Why Every Student Should Be A Nerd

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Why Every Student Should Be A Nerd

By Terry Heick

As a kid, I never thought of myself as a ‘nerd.’

For one, ‘nerd’ isn’t something you strived to be in the 1980s and 1990s. (Remember the movie “Revenge of the Nerds?)

I did what was (then) normal stuff–played sports, rode my bike, skateboarded, climbed trees, and tried like crazy to avoid doing chores or getting grounded. I didn’t enjoy school, and did everything I could to keep from reading most of the time. I did play video games, but while I never managed to be ‘cool’, that was as dangerously close as I got to the social stigma of being branded a nerd. (Probably.)

But times have changed. A technology-obsessed culture has reinvigorated terms like ‘nerd’ and ‘geek’, to several effects. Tech is often complex, and is also mainstream. This is a convenient ‘in’ for nerds, growing the population of voluntary participants in these longstanding sociological genres.

Put briefly, nerds have historically valued knowing over seeming–ideas over conformity, and in the 20-teens, ideas are more valuable than ever. Because of technology and that platforms it has enabled, the economy is increasingly characterized–to a degree–by people who do things rather than corporations that make things. Consumerism hasn’t died and manufacturing hasn’t dried up, but the web has democratized participation in society–as long as that society is digital.

ABC, NBC, HBO, Nickelodeon, and other media creators and providers are no longer the destination platforms they once were. Today, it’s Netflix and Hulu and twitch and perhaps more than any other platform, YouTube–and the latter two are dominated by young people making, singing, playing, destroying, analyzing, dramatizing, and otherwise doing things.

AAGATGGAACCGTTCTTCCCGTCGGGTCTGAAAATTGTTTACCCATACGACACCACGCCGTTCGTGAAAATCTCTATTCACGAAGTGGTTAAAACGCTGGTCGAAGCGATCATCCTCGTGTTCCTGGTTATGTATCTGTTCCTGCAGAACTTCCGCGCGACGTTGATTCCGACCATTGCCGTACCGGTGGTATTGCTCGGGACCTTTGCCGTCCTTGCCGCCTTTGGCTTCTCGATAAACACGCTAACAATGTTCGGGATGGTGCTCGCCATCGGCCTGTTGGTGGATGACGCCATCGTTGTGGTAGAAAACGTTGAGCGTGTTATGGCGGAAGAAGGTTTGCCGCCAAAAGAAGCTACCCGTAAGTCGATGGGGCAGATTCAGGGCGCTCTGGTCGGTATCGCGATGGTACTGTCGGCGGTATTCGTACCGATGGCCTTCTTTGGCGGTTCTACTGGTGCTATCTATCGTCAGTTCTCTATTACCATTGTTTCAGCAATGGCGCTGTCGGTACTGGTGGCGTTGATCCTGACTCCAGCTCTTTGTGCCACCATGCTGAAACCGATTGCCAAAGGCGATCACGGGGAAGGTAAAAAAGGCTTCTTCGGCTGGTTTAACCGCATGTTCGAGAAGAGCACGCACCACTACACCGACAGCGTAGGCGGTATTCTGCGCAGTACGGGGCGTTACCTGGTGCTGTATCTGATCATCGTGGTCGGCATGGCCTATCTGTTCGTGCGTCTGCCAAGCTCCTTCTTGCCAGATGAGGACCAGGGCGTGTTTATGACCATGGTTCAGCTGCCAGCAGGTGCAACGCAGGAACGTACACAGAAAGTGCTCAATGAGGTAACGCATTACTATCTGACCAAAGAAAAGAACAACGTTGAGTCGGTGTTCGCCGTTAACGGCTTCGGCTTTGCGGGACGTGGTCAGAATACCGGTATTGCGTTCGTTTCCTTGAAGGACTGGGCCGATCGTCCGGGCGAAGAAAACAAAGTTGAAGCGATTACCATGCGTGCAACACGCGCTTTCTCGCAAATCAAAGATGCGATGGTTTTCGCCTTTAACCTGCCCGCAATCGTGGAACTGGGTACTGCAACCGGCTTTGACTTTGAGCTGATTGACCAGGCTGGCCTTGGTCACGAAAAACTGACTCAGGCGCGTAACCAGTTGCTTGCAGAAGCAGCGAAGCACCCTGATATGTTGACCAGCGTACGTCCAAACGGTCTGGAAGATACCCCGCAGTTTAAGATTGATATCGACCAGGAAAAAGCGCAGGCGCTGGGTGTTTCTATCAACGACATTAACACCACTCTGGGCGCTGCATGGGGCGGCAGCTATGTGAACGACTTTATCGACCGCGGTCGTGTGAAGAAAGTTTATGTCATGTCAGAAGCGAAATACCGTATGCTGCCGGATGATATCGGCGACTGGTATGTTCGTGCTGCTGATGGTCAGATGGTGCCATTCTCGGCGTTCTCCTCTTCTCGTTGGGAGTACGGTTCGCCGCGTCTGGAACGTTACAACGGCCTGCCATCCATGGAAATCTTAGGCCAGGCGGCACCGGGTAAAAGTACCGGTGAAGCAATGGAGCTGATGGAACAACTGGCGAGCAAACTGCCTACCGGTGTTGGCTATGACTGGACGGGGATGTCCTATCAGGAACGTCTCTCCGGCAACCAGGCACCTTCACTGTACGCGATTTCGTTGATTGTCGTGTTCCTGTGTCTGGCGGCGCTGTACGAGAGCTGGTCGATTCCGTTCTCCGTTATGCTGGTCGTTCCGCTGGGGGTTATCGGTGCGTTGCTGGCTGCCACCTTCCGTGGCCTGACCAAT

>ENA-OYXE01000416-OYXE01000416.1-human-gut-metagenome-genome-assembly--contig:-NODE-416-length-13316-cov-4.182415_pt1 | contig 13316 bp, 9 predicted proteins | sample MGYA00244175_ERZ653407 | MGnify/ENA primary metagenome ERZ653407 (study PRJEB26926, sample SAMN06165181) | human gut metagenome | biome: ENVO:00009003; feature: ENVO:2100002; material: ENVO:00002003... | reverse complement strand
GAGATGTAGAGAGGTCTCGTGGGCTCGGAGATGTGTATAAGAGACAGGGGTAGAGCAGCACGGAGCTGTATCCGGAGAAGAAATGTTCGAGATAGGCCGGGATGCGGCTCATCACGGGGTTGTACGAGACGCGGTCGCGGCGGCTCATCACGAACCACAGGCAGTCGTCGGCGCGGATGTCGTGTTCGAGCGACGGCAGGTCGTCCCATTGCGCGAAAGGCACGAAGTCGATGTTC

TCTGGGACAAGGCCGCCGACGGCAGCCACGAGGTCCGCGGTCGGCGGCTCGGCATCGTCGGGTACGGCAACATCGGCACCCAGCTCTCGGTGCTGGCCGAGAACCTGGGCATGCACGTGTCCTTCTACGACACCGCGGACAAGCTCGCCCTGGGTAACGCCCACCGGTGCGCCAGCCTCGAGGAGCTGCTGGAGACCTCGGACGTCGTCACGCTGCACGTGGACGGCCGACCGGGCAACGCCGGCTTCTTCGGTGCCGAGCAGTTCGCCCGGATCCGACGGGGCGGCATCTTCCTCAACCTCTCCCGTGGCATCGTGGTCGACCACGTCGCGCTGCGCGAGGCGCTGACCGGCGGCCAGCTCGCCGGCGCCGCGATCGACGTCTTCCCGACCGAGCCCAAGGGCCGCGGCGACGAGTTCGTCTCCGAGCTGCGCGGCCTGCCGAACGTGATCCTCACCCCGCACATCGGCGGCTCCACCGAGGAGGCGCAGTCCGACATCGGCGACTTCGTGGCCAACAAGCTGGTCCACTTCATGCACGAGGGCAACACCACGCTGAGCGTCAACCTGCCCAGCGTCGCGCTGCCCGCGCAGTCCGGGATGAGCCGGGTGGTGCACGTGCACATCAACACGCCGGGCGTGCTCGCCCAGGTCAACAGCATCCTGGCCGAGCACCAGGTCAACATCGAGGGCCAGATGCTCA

Stream yourself playing video games as a job? Try explaining that one to your parents in the 1980s.

Be an Instagram celebrity? Maybe just do yoga poses and become a master of camera angles and filters and, with an economy of language, become a millionaire.

Film yourself opening packages of high-tech hardware–tablets and smartphones. Build a following. Provide content people want or need and grow. This, roughly put, is an entirely viable business model in the 20-teens.

And is what I do. I help educators think about learning. That’s pretty nerdy. I spend a large part of my time on social media but not in a cool or personal way–I don’t have the time to do that because I have too much else to do. I email. I listen to podcasts and read and read some more.

I talk about ideas, often on a computer, with other people who have ideas too. That’s what nerds do.1

Today, nerds have all of the potential. Following and adhering and conforming are currencies less valuable in comparison.

Nerds read. A lot. Often books, but also blogs and social streams. So do a lot of people, I guess, but they don’t just read, they read with a purpose. 

Nerds also gather–reddit, for example, is full of them. They categorize themselves into smaller communities called subreddits, and moderate themselves out of love for that topic the said subbredit is built around.

Nerds do things because they’re fascinated by them.

Nerds seek to counter the mainstream not out of a sense of rebellion, but because the mainstream is where good ideas go to die.

Nerds design things. Bridges, avionics, poems, apps, wearable technology, media channels, electric cars, and all the other ideas the cool kids end up adopting.

Nerds love concepts. They wear t-shirts with ideas on them.

Nerds like games. They gather as adults and play them together–and not just athletic games, but board games, video games.

Nerds don’t necessarily love school either, nor do they have to get ‘straight A’s.’ That’s not a nerd, that’s a very successful (and probably compliant) student. A nerd can get straight A’s, but they do so because being successful academically is something they want to do.

More than anything else, nerds risk ridicule in pursuit of realization–of ideas, dreams, and more. As a society we are less and less tolerant of bullying, name-calling, and other forms of public shaming, which means that calling someone a ‘nerd’ today is less acceptable than in the past–which is good.

But it doesn’t make the following any less true: Now more than ever, if you’ve got an idea and have the courage to find your own way–and fail a lot along the way–there are the means to do something great with that idea.

Whatever we want to call them, that’s the kind of student education would do well to seek to produce.

Why Every Student Should Be A Nerd

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